This is the ideal time of year for planning a new herb garden. Good herb gardens begin with careful planning and preparation. Books and the internet can provide useful sources of information.
- Choose a sunny and reasonably sheltered area of your garden.
- Start by measuring the space accurately, then draw a scale diagram of the space. Where possible allow a pathway so you can easily get around the herb garden to pick your herbs. If a path is not feasible, then have stepping stones so you can reach the plants.
- Make a list of all the plants you’d like to include. And make a note of their final height and spread.
- Now plan the beds and position the plants in them. Work to scale and allow enough room for plants to grow. Group plants with similar soil requirements together.
- If your garden has enough space, why not have a seat next to the herbs? Where better to sit and bask in the summer sunshine. You could combine an insect shelter with a seat. A wooden bench with a range of insect hidey holes underneath is easy to construct and great for your garden beneficials.
- If your soil is heavy and waterlogged, many herbs will be short-lived. Rosemary, lavender and thyme hate wet feet, especially in winter. Raised beds are the answer here, with plenty of grit dug in to improve drainage. They will provide much better growing conditions. Wood such as larch is an ideal construction material for the bed edges. It has natural resistance to rot, so needs no treatment and can often be sourced from local sawmills.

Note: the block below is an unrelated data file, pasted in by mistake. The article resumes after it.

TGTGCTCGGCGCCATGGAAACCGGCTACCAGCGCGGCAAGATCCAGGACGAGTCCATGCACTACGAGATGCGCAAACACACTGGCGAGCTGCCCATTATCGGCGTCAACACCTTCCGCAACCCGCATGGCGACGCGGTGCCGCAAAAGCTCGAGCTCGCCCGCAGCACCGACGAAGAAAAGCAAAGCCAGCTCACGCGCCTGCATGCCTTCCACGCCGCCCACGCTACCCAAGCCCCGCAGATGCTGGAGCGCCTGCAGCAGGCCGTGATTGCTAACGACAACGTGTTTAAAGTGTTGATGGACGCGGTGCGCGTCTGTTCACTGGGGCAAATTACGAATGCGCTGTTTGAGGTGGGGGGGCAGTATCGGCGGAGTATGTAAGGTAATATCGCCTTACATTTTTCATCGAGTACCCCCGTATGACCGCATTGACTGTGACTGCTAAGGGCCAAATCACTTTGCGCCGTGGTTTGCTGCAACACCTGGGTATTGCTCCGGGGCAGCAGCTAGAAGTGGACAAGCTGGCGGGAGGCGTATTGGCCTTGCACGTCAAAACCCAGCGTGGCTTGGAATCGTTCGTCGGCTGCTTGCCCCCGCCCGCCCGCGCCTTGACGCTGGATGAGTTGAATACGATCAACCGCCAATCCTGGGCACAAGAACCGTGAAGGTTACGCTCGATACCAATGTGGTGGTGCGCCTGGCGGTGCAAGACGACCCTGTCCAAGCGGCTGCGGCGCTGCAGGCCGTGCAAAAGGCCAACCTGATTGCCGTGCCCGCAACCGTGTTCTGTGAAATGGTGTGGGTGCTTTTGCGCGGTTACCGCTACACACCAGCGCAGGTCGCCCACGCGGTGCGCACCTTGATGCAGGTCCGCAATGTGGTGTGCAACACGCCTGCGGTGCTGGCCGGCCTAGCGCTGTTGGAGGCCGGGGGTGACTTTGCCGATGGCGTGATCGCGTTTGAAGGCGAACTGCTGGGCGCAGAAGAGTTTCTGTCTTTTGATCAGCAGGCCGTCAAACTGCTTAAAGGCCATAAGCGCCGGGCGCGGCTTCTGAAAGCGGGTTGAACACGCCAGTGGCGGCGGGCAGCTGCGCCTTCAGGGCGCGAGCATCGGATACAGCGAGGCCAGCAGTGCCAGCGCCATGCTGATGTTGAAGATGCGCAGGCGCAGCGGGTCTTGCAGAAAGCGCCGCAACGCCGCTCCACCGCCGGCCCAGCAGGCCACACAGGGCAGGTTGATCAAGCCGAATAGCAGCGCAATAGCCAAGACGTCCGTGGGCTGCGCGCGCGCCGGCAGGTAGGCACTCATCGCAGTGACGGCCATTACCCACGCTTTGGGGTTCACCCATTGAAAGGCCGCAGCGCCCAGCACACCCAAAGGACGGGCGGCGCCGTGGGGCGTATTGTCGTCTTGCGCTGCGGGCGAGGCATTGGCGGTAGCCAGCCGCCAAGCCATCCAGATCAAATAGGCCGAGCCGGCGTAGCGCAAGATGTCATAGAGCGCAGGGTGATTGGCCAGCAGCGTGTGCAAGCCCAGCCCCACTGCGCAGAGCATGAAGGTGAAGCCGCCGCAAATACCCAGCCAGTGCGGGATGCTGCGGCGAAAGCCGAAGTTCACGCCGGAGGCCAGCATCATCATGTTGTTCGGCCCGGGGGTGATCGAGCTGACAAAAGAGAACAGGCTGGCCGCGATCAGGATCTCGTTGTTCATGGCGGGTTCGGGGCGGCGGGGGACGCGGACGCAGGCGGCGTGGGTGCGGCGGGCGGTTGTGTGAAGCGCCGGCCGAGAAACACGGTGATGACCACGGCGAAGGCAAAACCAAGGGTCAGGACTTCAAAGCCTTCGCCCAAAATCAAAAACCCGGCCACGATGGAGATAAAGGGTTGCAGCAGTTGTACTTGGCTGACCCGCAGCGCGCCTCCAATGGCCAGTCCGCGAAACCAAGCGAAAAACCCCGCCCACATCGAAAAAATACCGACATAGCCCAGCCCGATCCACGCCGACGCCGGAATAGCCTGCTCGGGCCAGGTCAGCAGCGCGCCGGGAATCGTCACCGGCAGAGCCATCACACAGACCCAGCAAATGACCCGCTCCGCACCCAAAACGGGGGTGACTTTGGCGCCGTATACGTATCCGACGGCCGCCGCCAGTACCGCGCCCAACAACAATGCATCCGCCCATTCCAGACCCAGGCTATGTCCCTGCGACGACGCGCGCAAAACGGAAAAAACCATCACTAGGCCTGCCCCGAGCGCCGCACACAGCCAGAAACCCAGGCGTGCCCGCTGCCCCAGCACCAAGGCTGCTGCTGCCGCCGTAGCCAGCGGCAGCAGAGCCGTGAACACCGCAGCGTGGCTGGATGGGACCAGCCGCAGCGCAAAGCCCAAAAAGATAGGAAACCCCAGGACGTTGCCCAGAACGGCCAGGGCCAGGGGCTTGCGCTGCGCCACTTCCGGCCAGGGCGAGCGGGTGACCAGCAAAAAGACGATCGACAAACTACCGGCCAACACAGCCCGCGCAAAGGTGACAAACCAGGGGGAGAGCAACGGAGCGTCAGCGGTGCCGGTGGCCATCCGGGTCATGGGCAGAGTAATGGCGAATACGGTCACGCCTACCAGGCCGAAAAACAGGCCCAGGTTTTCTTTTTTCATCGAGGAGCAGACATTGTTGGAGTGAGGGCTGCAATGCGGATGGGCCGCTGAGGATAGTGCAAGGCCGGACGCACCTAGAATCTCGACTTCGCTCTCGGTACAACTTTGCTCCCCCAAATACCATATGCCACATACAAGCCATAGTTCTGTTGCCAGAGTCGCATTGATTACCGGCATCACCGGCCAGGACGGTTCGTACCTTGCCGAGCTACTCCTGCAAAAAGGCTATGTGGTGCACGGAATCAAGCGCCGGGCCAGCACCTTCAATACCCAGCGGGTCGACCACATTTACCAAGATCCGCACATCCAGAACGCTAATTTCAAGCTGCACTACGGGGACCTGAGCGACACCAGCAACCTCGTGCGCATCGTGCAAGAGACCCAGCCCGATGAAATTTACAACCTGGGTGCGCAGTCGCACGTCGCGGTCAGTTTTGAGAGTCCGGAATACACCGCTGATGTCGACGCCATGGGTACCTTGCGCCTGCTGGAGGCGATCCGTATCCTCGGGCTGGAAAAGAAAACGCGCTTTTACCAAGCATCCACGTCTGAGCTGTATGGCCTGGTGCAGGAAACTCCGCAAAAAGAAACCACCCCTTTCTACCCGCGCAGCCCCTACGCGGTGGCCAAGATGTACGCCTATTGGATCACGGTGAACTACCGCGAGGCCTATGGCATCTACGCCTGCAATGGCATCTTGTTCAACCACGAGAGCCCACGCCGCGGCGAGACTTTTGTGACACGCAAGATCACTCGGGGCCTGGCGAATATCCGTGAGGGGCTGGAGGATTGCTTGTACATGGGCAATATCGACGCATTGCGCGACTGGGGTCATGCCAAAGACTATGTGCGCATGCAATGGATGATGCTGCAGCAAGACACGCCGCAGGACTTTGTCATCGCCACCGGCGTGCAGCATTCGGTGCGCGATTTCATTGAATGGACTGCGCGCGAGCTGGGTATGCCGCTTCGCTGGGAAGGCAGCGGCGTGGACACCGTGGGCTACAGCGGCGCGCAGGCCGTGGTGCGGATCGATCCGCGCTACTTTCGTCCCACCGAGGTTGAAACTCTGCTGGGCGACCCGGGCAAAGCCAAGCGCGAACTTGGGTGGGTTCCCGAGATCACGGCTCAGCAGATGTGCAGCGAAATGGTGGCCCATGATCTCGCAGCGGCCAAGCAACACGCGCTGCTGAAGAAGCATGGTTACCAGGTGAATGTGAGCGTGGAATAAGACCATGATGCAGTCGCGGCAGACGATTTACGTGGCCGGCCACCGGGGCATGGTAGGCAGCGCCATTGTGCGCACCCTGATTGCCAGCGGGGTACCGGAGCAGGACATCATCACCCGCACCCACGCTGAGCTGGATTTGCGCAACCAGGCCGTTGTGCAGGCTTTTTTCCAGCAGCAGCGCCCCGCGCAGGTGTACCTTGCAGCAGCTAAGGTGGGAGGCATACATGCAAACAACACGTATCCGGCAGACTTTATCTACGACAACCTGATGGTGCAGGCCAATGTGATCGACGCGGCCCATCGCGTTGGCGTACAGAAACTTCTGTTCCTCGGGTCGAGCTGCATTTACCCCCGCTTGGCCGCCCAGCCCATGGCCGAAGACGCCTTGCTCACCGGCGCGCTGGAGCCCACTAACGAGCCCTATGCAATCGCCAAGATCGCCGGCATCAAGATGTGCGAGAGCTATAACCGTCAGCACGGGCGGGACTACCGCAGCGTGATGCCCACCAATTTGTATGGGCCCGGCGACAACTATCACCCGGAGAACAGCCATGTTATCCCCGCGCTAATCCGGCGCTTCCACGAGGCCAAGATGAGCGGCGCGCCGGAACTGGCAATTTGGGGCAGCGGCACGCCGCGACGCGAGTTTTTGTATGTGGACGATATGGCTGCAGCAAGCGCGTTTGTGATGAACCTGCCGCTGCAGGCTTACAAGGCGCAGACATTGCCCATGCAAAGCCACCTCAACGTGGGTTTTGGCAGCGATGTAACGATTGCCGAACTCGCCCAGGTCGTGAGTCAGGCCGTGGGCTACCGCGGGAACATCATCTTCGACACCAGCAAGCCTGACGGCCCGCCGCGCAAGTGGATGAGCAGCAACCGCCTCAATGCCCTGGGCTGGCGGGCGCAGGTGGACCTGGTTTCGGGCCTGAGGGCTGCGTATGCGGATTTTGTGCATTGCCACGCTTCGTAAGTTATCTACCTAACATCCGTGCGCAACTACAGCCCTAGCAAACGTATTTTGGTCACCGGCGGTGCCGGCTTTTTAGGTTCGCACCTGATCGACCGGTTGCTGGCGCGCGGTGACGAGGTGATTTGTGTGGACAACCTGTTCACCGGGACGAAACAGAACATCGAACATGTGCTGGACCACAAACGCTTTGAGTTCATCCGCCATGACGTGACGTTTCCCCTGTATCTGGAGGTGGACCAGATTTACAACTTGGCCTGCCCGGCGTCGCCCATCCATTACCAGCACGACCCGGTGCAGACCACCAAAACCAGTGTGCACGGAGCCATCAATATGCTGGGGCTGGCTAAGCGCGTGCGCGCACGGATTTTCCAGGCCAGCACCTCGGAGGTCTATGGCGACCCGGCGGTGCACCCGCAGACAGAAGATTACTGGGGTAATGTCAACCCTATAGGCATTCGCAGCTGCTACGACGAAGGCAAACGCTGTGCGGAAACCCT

- Start now by clearing away weeds and any unwanted plants. Cover the bare ground with a light-excluding mulch, such as cardboard or thick layers of newspapers. Weigh down with grass cuttings, or chipped bark. The bark can be re-used for paths. If you have any spare leaf mould, you could put a layer of that down before the light-excluding mulch. This preparation will give you a good working area so that in spring you can dig over the plot, add some fertility material and sow the seeds or plant the plants.
- If your garden is too small for a dedicated herb growing area, then try herbs in pots. Clay pots should be guaranteed frost-proof by your supplier, otherwise they’ll need moving into shelter. Plastic pots are lighter to move but not as attractive.